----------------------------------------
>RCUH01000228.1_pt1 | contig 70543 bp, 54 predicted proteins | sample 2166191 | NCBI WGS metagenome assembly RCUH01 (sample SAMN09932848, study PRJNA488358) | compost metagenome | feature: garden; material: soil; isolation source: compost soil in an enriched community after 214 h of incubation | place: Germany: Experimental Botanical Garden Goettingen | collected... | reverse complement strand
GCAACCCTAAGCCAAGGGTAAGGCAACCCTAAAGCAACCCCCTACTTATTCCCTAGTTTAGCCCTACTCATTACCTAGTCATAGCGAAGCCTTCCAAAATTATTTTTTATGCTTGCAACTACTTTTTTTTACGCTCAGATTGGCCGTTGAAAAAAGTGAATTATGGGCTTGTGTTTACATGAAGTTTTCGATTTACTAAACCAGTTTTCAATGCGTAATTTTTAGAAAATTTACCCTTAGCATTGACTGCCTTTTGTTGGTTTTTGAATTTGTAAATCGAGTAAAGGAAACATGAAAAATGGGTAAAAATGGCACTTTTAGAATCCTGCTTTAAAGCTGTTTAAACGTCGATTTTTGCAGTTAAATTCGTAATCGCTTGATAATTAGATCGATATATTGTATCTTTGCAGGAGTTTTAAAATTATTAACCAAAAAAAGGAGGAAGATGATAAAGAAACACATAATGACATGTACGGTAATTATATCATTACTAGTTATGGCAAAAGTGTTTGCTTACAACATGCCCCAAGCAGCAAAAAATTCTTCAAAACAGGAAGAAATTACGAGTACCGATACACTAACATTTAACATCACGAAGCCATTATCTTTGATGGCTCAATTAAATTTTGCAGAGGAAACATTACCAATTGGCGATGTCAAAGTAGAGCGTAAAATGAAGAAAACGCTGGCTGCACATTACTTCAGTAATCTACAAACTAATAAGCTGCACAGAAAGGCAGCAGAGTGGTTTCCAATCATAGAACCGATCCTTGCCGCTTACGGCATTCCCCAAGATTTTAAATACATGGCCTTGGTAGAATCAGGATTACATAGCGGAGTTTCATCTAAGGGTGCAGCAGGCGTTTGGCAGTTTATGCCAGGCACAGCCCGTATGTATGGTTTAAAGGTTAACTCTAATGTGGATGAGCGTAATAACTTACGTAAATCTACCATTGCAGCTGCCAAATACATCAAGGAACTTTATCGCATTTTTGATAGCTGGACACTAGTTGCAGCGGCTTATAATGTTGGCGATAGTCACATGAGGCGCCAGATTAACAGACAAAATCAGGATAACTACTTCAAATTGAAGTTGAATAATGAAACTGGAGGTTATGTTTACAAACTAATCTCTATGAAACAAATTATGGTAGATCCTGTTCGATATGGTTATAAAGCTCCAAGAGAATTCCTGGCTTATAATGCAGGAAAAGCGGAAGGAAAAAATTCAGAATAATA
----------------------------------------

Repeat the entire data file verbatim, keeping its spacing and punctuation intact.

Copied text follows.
>RCUH01000228.1_pt1 | contig 70543 bp, 54 predicted proteins | sample 2166191 | NCBI WGS metagenome assembly RCUH01 (sample SAMN09932848, study PRJNA488358) | compost metagenome | feature: garden; material: soil; isolation source: compost soil in an enriched community after 214 h of incubation | place: Germany: Experimental Botanical Garden Goettingen | collected... | reverse complement strand
GCAACCCTAAGCCAAGGGTAAGGCAACCCTAAAGCAACCCCCTACTTATTCCCTAGTTTAGCCCTACTCATTACCTAGTCATAGCGAAGCCTTCCAAAATTATTTTTTATGCTTGCAACTACTTTTTTTTACGCTCAGATTGGCCGTTGAAAAAAGTGAATTATGGGCTTGTGTTTACATGAAGTTTTCGATTTACTAAACCAGTTTTCAATGCGTAATTTTTAGAAAATTTACCCTTAGCATTGACTGCCTTTTGTTGGTTTTTGAATTTGTAAATCGAGTAAAGGAAACATGAAAAATGGGTAAAAATGGCACTTTTAGAATCCTGCTTTAAAGCTGTTTAAACGTCGATTTTTGCAGTTAAATTCGTAATCGCTTGATAATTAGATCGATATATTGTATCTTTGCAGGAGTTTTAAAATTATTAACCAAAAAAAGGAGGAAGATGATAAAGAAACACATAATGACATGTACGGTAATTATATCATTACTAGTTATGGCAAAAGTGTTTGCTTACAACATGCCCCAAGCAGCAAAAAATTCTTCAAAACAGGAAGAAATTACGAGTACCGATACACTAACATTTAACATCACGAAGCCATTATCTTTGATGGCTCAATTAAATTTTGCAGAGGAAACATTACCAATTGGCGATGTCAAAGTAGAGCGTAAAATGAAGAAAACGCTGGCTGCACATTACTTCAGTAATCTACAAACTAATAAGCTGCACAGAAAGGCAGCAGAGTGGTTTCCAATCATAGAACCGATCCTTGCCGCTTACGGCATTCCCCAAGATTTTAAATACATGGCCTTGGTAGAATCAGGATTACATAGCGGAGTTTCATCTAAGGGTGCAGCAGGCGTTTGGCAGTTTATGCCAGGCACAGCCCGTATGTATGGTTTAAAGGTTAACTCTAATGTGGATGAGCGTAATAACTTACGTAAATCTACCATTGCAGCTGCCAAATACATCAAGGAACTTTATCGCATTTTTGATAGCTGGACACTAGTTGCAGCGGCTTATAATGTTGGCGATAGTCACATGAGGCGCCAGATTAACAGACAAAATCAGGATAACTACTTCAAATTGAAGTTGAATAATGAAACTGGAGGTTATGTTTACAAACTAATCTCTATGAAACAAATTATGGTAGATCCTGTTCGATATGGTTATAAAGCTCCAAGAGAATTCCTGGCTTATAATGCAGGAAAAGCGGAAGGAAAAAATTCAGAATAATA